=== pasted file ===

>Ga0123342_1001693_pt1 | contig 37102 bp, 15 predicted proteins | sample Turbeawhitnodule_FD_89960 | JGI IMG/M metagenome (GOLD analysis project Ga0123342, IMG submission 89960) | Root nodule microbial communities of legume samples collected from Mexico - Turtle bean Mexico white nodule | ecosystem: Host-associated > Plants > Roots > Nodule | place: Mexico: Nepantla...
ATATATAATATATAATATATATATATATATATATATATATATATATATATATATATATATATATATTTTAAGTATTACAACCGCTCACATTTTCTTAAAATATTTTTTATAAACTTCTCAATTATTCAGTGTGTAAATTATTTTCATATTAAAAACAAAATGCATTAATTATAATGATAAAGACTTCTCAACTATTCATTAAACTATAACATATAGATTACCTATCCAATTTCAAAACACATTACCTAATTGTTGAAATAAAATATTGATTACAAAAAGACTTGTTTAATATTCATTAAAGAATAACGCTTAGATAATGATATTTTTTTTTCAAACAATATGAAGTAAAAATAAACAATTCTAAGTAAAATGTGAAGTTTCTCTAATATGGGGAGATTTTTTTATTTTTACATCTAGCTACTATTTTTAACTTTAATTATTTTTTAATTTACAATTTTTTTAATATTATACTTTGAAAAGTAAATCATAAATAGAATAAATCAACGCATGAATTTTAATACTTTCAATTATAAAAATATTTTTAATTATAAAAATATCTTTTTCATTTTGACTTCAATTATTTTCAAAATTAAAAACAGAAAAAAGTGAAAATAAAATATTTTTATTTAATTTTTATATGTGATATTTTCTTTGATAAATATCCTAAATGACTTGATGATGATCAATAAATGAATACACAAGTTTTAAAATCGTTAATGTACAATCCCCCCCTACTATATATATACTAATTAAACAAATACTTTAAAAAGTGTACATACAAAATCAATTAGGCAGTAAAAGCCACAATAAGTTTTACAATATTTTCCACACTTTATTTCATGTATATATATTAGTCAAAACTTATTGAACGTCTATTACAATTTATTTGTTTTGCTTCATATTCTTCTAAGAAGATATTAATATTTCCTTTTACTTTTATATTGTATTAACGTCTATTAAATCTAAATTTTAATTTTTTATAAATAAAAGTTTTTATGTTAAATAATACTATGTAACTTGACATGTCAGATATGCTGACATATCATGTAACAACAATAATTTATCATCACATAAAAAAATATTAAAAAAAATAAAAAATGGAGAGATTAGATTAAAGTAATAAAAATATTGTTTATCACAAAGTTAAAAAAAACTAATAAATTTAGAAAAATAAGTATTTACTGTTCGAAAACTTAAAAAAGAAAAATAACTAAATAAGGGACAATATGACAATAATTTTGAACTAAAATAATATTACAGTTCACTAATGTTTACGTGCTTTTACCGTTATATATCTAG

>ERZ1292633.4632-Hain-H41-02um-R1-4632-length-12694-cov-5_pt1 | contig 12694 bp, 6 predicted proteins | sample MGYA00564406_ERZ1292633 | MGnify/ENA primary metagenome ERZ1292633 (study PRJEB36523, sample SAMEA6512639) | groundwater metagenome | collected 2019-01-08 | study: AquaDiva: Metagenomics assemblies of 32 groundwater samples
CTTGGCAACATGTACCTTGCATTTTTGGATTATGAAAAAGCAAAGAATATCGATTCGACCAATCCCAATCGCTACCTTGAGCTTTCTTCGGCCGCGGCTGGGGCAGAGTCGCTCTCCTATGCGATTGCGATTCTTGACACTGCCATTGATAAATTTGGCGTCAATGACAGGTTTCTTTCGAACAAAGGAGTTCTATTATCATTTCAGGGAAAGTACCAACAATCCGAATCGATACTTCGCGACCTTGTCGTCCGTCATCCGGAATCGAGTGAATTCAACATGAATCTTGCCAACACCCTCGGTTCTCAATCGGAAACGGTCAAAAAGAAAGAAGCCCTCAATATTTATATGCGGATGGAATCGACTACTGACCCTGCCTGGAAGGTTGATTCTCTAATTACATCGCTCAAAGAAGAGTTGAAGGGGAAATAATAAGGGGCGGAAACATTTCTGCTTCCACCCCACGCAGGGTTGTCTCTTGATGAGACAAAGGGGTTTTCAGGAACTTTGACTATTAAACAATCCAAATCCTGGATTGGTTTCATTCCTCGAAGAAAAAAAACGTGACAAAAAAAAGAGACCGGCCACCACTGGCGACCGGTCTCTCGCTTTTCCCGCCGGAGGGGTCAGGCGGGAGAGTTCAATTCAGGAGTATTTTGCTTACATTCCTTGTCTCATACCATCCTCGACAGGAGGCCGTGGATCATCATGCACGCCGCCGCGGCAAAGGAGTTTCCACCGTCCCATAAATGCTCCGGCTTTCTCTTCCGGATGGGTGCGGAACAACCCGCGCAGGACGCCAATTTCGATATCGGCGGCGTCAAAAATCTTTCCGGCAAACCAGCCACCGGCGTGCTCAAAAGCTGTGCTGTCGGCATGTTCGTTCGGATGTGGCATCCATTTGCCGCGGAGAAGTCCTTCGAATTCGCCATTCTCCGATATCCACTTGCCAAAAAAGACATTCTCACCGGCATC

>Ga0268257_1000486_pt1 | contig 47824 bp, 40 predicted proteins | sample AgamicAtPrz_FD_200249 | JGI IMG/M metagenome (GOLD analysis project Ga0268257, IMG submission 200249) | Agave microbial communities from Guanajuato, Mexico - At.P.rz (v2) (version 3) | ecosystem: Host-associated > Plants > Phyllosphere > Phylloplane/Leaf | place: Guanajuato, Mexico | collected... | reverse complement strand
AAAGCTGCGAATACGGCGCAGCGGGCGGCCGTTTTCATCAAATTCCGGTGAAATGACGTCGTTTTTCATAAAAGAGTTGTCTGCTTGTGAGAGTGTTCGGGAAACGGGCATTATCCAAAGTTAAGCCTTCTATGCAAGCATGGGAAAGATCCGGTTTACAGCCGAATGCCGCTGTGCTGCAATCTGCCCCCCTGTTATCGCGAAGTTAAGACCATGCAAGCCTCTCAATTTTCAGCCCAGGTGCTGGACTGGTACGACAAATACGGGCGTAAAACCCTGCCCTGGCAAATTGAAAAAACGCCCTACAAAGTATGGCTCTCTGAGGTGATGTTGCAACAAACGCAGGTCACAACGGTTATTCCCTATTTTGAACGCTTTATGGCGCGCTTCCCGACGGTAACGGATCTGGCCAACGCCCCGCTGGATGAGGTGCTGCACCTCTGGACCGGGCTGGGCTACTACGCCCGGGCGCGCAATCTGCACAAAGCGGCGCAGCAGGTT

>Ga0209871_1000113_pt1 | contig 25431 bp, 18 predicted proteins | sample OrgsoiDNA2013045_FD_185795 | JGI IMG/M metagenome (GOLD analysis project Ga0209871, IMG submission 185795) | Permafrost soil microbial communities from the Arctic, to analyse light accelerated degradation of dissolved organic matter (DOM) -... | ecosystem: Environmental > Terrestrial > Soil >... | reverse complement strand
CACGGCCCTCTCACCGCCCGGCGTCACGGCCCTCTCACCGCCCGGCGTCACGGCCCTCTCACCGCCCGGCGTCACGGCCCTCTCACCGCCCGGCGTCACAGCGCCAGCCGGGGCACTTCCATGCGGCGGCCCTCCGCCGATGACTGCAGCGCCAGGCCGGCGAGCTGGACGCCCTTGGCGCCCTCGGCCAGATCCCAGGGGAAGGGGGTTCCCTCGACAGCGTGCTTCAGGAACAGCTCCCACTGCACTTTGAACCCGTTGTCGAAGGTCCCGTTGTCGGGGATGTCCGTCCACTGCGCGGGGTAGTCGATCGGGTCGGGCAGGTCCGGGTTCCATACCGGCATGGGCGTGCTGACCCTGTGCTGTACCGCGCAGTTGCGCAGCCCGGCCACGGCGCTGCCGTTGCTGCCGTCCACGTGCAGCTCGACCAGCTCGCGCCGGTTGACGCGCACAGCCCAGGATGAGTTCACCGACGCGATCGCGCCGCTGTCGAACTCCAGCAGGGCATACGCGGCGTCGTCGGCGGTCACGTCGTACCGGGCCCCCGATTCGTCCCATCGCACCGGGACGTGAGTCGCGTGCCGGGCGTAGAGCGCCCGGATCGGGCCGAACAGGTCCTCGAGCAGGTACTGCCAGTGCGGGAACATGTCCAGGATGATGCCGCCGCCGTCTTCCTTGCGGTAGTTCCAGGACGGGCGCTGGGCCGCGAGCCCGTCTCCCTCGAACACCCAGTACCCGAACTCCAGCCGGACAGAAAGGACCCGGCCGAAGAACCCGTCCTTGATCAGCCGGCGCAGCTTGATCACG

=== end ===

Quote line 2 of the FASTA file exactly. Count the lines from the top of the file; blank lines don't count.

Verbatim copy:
ATATATAATATATAATATATATATATATATATATATATATATATATATATATATATATATATATATTTTAAGTATTACAACCGCTCACATTTTCTTAAAATATTTTTTATAAACTTCTCAATTATTCAGTGTGTAAATTATTTTCATATTAAAAACAAAATGCATTAATTATAATGATAAAGACTTCTCAACTATTCATTAAACTATAACATATAGATTACCTATCCAATTTCAAAACACATTACCTAATTGTTGAAATAAAATATTGATTACAAAAAGACTTGTTTAATATTCATTAAAGAATAACGCTTAGATAATGATATTTTTTTTTCAAACAATATGAAGTAAAAATAAACAATTCTAAGTAAAATGTGAAGTTTCTCTAATATGGGGAGATTTTTTTATTTTTACATCTAGCTACTATTTTTAACTTTAATTATTTTTTAATTTACAATTTTTTTAATATTATACTTTGAAAAGTAAATCATAAATAGAATAAATCAACGCATGAATTTTAATACTTTCAATTATAAAAATATTTTTAATTATAAAAATATCTTTTTCATTTTGACTTCAATTATTTTCAAAATTAAAAACAGAAAAAAGTGAAAATAAAATATTTTTATTTAATTTTTATATGTGATATTTTCTTTGATAAATATCCTAAATGACTTGATGATGATCAATAAATGAATACACAAGTTTTAAAATCGTTAATGTACAATCCCCCCCTACTATATATATACTAATTAAACAAATACTTTAAAAAGTGTACATACAAAATCAATTAGGCAGTAAAAGCCACAATAAGTTTTACAATATTTTCCACACTTTATTTCATGTATATATATTAGTCAAAACTTATTGAACGTCTATTACAATTTATTTGTTTTGCTTCATATTCTTCTAAGAAGATATTAATATTTCCTTTTACTTTTATATTGTATTAACGTCTATTAAATCTAAATTTTAATTTTTTATAAATAAAAGTTTTTATGTTAAATAATACTATGTAACTTGACATGTCAGATATGCTGACATATCATGTAACAACAATAATTTATCATCACATAAAAAAATATTAAAAAAAATAAAAAATGGAGAGATTAGATTAAAGTAATAAAAATATTGTTTATCACAAAGTTAAAAAAAACTAATAAATTTAGAAAAATAAGTATTTACTGTTCGAAAACTTAAAAAAGAAAAATAACTAAATAAGGGACAATATGACAATAATTTTGAACTAAAATAATATTACAGTTCACTAATGTTTACGTGCTTTTACCGTTATATATCTAG